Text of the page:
AUDIENCE: We all know we're coming out of COVID. A lot of our kids were at home for the last year and a half, for the most part. Our daughter never had school since, what, her junior year. And we're also hearing on the news there's a massive mental health crisis in children and adolescents. That's some of the findings. Educationally, some kids really have been impacted.
Based on the last few months, are you observing any trends that you believe are related to the phenomena that our kids have gone through? Or are you seeing kids basically being able to move out and not really having any residual impact from COVID? Are there any observations in general that you can make?
BUMA: Yeah. So I think in that aspect that's such an extremely valid question. And everybody on our staff really does prioritize mental health. Just what I'm seeing, and maybe, Avery, you can attest to this, too, because we've worked at the Tatkon Center since we were sophomores. And while, yeah, I think people did-- what I see now in the students that come through the Center and just freshmen in general is that people are so eager to be re-engaged into the community and do in-person events. And people just have a fun time going into our space and studying with their friends.
I think while all of that did have a strong impact on all of our psyches and being away from people, I'm really glad that the reaction has been to, OK, I really want to be more involved in the community. I want to get help. I want to talk to people. I think this year, more than anything, people have come in for advice on trivial things more than any other year that I've worked at the Tatkon Center. And I feel like that speaks to the experience that people do want to be back in and be re-engaged. I think it's just a matter of facilitating that for them and helping them get there.
AVERY: Yeah. And I think, just to add on to that, one great example is we hosted two different panels just to kick off the year. So we had a class of 2024 for students who were maybe on campus for the first time or transfer students. And then we also had class of 2025. And then after each student panel, which was run by Buma and myself and a few other senior staff members, we did speed friending.
And that was something that we had struggled with a little bit in the past, to get numbers of people who were willing to come in and just ask random questions with people, which makes sense. I mean, it's a little bit of an awkward concept, but you can get great benefits from it. But after those panels, we had double, or triple, or even quadruple the amount of people we expected. So I think that was a really great moment for us to see how willing the students this year are to just go out of their way to meet people, compared to those in the past. So definitely the desire for connection and the willingness to put themselves out there.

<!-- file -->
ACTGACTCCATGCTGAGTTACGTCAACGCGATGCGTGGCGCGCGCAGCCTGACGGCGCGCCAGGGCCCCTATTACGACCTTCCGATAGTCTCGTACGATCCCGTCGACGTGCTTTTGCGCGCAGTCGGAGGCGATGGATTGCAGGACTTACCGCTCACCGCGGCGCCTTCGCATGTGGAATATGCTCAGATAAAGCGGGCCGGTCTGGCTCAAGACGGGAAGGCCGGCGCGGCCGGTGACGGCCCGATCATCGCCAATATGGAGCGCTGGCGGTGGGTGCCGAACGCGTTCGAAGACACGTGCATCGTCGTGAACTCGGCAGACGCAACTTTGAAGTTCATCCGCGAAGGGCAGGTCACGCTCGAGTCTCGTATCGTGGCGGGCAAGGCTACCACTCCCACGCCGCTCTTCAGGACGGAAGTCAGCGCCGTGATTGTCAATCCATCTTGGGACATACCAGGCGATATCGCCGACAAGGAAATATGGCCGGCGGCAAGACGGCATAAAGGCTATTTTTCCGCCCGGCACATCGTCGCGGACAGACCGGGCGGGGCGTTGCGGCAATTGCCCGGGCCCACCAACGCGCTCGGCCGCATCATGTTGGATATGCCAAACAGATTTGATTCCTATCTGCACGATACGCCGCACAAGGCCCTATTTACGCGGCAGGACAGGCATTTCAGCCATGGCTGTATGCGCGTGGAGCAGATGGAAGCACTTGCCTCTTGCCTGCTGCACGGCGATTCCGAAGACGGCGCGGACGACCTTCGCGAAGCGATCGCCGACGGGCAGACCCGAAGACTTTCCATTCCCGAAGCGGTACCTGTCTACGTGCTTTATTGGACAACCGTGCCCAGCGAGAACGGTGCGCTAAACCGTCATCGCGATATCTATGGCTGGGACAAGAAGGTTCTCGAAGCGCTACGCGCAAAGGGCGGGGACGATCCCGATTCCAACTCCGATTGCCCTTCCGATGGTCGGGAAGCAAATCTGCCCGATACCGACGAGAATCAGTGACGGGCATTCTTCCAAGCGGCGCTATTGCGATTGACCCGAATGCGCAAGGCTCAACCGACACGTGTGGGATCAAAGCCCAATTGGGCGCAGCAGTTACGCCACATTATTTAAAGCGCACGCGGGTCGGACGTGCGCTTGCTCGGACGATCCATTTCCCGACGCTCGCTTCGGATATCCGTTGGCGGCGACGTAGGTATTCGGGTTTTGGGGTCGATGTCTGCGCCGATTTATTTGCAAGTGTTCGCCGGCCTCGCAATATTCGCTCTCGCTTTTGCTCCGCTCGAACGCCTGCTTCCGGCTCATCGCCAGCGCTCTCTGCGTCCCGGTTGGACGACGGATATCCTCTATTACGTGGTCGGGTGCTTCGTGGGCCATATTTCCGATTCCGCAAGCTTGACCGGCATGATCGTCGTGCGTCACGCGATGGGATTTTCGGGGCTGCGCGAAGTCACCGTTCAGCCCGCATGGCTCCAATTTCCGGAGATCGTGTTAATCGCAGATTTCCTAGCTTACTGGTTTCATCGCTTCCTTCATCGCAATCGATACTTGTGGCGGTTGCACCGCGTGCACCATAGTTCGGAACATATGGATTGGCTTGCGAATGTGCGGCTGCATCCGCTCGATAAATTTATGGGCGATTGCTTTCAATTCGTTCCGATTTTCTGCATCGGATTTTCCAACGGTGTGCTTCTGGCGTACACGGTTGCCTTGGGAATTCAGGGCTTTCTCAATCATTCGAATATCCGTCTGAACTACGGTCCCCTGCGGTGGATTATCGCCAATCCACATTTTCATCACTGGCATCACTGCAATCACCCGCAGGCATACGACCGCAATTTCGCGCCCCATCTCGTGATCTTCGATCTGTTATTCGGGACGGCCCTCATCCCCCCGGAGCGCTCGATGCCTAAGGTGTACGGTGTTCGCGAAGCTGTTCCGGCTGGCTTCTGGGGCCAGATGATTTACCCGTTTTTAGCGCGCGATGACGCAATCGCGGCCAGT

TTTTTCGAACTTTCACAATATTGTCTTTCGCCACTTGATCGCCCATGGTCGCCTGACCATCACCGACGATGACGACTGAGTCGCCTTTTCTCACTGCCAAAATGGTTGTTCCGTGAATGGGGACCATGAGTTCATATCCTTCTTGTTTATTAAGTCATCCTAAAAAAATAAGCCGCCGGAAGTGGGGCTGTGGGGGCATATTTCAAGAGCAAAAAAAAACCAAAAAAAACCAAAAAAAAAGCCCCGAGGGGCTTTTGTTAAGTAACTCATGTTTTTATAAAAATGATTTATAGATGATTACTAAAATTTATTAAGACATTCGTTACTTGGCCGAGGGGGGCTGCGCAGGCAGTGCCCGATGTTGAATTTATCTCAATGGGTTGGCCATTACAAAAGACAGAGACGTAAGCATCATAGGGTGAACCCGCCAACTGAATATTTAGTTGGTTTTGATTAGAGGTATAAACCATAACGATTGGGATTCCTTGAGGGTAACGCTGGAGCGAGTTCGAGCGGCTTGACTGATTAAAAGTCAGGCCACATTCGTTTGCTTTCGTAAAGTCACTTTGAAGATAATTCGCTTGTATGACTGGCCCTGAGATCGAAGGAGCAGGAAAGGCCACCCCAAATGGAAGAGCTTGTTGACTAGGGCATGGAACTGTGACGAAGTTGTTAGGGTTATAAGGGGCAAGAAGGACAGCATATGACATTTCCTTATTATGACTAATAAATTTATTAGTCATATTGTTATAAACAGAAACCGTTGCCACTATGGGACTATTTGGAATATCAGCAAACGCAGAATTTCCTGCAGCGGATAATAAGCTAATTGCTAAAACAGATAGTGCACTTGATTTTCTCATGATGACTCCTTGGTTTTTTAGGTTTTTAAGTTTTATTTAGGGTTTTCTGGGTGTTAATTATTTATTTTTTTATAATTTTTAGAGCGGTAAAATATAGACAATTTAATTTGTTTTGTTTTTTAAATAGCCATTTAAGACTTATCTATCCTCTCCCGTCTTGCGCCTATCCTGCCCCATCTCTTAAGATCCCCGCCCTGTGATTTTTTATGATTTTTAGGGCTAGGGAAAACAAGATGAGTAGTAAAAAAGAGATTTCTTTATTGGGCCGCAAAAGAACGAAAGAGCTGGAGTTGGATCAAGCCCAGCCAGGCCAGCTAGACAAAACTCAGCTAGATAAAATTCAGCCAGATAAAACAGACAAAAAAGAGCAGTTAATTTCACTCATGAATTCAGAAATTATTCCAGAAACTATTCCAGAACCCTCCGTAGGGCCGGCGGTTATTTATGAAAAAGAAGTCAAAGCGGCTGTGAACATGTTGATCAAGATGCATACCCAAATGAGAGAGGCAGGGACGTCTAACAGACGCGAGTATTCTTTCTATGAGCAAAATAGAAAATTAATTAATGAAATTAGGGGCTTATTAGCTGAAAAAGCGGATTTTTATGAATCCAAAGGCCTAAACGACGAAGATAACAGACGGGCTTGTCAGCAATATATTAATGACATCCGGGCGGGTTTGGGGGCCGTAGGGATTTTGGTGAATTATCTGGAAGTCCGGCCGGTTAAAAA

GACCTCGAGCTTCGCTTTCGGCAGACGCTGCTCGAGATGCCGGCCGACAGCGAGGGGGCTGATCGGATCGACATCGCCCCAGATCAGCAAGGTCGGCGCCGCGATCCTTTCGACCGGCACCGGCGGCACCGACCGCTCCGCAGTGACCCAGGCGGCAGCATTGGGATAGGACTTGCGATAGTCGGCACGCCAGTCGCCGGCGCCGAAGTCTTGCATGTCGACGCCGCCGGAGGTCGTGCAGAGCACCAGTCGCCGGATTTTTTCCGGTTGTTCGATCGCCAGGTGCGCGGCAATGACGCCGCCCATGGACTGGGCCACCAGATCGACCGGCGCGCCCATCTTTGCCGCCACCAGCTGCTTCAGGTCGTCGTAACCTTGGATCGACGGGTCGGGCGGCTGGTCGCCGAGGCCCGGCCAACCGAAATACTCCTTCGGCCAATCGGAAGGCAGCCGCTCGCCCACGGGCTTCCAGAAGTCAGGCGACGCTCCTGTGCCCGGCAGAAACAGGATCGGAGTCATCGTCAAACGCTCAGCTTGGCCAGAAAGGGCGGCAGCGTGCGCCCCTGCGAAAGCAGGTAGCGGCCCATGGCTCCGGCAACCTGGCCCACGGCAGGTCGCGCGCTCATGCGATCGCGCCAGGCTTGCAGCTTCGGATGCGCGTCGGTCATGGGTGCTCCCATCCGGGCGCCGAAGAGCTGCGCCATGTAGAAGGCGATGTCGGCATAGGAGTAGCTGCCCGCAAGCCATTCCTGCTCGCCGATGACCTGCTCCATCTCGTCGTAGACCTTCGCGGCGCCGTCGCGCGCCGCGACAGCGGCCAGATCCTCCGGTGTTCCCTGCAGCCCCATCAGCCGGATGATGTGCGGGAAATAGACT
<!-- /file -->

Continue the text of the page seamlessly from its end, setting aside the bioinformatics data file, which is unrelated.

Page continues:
BUMA: Yeah. And I still see some of those people hang out, which is cute.
MARGHERITA FABRIZIO: Yeah, in fact, there were many more of them that came to the speed friending than that actually came to the panel, which the panel had a lot of good information. But anyway, they still made some really good connections. Yeah?
AUDIENCE: Will you be doing that throughout the year? It seems like a lot of the good stuff happens at the beginning of every year. But maybe your kids, or people's kids, can't be involved.
MARGHERITA FABRIZIO: Yeah. Yeah. I mean, we'll probably do one at the beginning of next semester. But it is true that people-- you do them a little bit later, and you might only get a couple of people who show up.
But we keep reaching out through the Tat Buddies program. I mean, that's another great invitation to people to just-- how great is that, to be able to come and meet and have a friend immediately who's a senior or a junior? We do have a few sophomores on our staff this year. But that's a pretty great thing to be able to do. And they help students also understand how they can network and branch out.
These student organizations here are huge. I'm sure you know this already, right? There are over 1,000 student organizations at Cornell. And they're very extraordinary. And I think one of the most amazing things for me over all these years is to watch how many are mentoring organizations. I think it speaks to my very first point about our students here and the caliber of the students. They are just really kind, generous people. And there are many of these.
I mean, I have a list this long of mentoring organizations here that people can join. And they're older students who are helping younger students. And they do all kinds of pre-professional programming to help them and share their experiences, and their connections, and everything else.
Do you want to talk about any of the mentoring groups?
BUMA: Yeah. I can say, while I don't think I'm-- I can't remember right now, but I don't think I'm in any formal mentoring group. A lot of organizations on campus do set up mentoring group situations or organizational mentoring from within. It's like you join an organization, and then you're assigned essentially a mentor. Or most pre-professional fraternities and sororities call it a big, for lack of a better word. Because we were in PSP, and we had bigs as well, too.
So it's really helpful. It's a really helpful resource. And you're doing something you care about and something you're passionate about. And there's also someone to just guide you along the way. I'm on the cheer team, and I'm a senior. And we just started this thing called-- I don't really remember what my coach calls it. But essentially, we take a freshman on the team or a sophomore, and we teach them all the tricks that we've learned years before. And we showcase that. So it's natural for that to be in every organization. So I would really encourage it.
MARGHERITA FABRIZIO: Yes, in the back?